Sarang said...

E.g. on the distinction between something being valuable and something making one happier. The electroweak theory was extremely valuable but I don't think you could argue that physicists (other than Salam and Weinberg) are on average _happier_ as a consequence.

Alan said...

Offhand, somewhat drunken thoughts, in no particular order:

1. Why isn't longevity that important? It's obviously good ceteris paribus, and presumably all rational, well-informed people would trade some average quality of life for length.

2. Things that particularly contribute to my happiness and don't really have diminishing marginal utility: music (including certain songs themselves), movies, books, nature, food, drink. Amount that progress seems to have facilitated my enjoyment of such things: a lot; I am likely to live longer, spend less time sick, have more knowledge of and access to good stuff including good means of enjoyment(e.g., speakers, Thai delivery), more opportunities to share my passions with others, and a frame of reference such that I appreciate my good fortune. And that's just what immediately comes to mind. I think you're just a melancholic. I mean, I agree that life is tragic, but I'm generally blissfully oblivious of this fact, or at least detached from it, like my impending death. Progress probably helps with this, too. Anyway, I think this "debate" is another head of the hydra that includes selective abortion and genetic modification. We're Wittgensteinian lions, poking each other.

3. When faced with hard cases, I take it you come down on the flip-the-switch-don't-push-the-fat-guy-fuck-the-system side. Fair enough; I can relate to people who reject hardcore efficiency/equity utilitarianism, even if they may simply be giving into subhuman inclinations ("chimp brain," in Will's words). But you seem to go further; you "disagree with the linear-programming approach towards social policy, the notion that policies are best thought of as constrained optimization problems. The way I see it it's only necessary for things to work well enough, or even not terribly, while satisfying as many constraints and desiderata as one wants to impose." Surely you don't disagree with the notion of cost-effectiveness; I hope you aren't suggesting that it's okay to engage in some degree of handwaving at the expense of this principle.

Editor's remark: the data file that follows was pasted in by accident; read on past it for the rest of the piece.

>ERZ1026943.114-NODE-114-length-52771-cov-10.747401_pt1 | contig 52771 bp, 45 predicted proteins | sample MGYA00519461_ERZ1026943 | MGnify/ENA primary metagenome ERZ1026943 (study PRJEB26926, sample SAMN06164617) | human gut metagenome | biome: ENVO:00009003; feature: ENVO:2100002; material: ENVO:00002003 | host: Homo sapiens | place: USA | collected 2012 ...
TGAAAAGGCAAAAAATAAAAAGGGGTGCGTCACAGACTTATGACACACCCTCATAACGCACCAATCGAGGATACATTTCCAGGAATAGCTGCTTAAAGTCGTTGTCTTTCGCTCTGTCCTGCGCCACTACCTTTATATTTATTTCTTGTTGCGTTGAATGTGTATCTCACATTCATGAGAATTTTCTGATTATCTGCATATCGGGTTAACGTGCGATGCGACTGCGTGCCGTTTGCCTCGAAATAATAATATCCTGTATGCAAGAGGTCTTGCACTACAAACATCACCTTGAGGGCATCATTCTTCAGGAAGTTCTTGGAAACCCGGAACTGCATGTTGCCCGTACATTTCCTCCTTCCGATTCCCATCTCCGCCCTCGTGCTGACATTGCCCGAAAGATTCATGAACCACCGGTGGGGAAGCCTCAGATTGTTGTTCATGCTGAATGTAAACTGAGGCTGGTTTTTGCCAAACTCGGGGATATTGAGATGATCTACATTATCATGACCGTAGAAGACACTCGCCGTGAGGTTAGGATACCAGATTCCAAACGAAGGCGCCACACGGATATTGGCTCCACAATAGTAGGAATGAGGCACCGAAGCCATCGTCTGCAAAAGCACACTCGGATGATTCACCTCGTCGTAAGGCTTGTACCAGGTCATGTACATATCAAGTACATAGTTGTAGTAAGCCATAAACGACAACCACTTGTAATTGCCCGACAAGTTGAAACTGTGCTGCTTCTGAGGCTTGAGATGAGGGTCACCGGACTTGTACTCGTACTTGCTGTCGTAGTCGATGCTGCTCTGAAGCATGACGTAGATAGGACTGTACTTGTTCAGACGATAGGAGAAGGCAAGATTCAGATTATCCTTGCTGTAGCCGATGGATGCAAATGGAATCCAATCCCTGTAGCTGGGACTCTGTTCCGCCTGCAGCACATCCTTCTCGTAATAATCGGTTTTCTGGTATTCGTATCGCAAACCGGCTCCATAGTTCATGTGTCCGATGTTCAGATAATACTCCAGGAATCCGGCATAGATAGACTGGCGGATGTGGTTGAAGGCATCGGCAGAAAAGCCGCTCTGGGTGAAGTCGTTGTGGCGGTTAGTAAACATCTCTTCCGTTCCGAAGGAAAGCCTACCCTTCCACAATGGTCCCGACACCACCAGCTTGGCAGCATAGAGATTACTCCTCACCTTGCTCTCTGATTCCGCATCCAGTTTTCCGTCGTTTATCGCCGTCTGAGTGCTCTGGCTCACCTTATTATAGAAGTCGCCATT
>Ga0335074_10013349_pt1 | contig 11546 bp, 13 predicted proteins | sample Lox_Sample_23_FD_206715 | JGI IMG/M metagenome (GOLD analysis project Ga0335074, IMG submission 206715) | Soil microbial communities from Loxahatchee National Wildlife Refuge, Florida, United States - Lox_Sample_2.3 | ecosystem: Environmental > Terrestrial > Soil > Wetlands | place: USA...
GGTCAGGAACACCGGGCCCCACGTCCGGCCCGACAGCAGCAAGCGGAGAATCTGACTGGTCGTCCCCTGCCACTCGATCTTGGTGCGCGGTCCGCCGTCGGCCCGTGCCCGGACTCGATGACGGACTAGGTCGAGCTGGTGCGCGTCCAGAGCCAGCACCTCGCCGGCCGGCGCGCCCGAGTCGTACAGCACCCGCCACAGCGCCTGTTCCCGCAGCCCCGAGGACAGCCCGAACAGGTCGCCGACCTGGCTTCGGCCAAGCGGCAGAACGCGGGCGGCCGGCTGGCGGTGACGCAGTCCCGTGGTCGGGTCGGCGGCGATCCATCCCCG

4. I agree about the interestingness/provocativeness of the globalization/dignity of work critique. But obviously the progress is worth it, especially in the long run with the hope of eliminating key material shortages and lowering the birth rate. The way that people come into this world -- and what to do with them -- is incredible and intractably fucked up.

Sarang said...

1. Flatly disagree. Rare to do worthwhile work after 50, and hangovers are worse in old age. Hedonic pleasure and the joy of original achievement are the two reasons life is worth living. Ergo dumb to want to live past 50.

2. Yes, some of this comes down to whether life is good, bad or neutral. I'd say neutral or bad. I tend to cast a cold eyesocket.

3. I see utilitarianism as a way of blinding the chimp brain with science; morals are ultimately chimp-brain anyway. The point about linear programming is that I see my "utility function" as being steplike rather than linear. Ceteris paribus, sure, let's do a better job of running things, but to the extent that things are run OK I'm willing to trade in efficiency gains for gains along other dimensions. Maybe I'm making this point overly general, but with e.g. jobs, as long as one is employing sufficiently competent people I'm OK with fulfilling random other criteria instead of picking the "best" people.

4/2. I have this intuition that the knowledge of (say) electroweak theory adds something to my life, but I don't think a typical pre-EW grad student was unhappier. Similarly with art, you need enough out there not to be bored (here come sufficiency principles again) but once that's out there it's unclear that adding more actually makes you happier.

(The other day I was walking to the bar when I came up with the line "There's no business like Shoah business." Later I googled it and was disappointed to find out that it wasn't original. In a smaller world it might have been and I'd have been pleased w/ myself for a day or two.)

I'm not sure globalization is worth it on (avg. rather than total) utilitarian grounds. At replacement we'd still have far too many people. What are they all supposed to do other than fart, breed, and riot? On the other hand, I do have a prior ethical commitment to progress, and would like to have enough people around to maintain a healthy number of outliers. Maybe the future is to have most people do trivial service-industry jobs and get their kicks from having others smile at them, but it's not clear how well this would work.